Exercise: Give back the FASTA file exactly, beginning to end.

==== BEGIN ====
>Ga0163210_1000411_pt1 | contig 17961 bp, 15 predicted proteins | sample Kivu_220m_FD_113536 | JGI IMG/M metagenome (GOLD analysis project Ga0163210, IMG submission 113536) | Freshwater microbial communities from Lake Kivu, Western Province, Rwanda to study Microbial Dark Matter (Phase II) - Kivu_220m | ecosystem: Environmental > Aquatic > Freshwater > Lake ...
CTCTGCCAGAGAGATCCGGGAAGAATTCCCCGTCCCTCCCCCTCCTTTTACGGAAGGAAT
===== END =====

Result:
>Ga0163210_1000411_pt1 | contig 17961 bp, 15 predicted proteins | sample Kivu_220m_FD_113536 | JGI IMG/M metagenome (GOLD analysis project Ga0163210, IMG submission 113536) | Freshwater microbial communities from Lake Kivu, Western Province, Rwanda to study Microbial Dark Matter (Phase II) - Kivu_220m | ecosystem: Environmental > Aquatic > Freshwater > Lake ...
CTCTGCCAGAGAGATCCGGGAAGAATTCCCCGTCCCTCCCCCTCCTTTTACGGAAGGAAT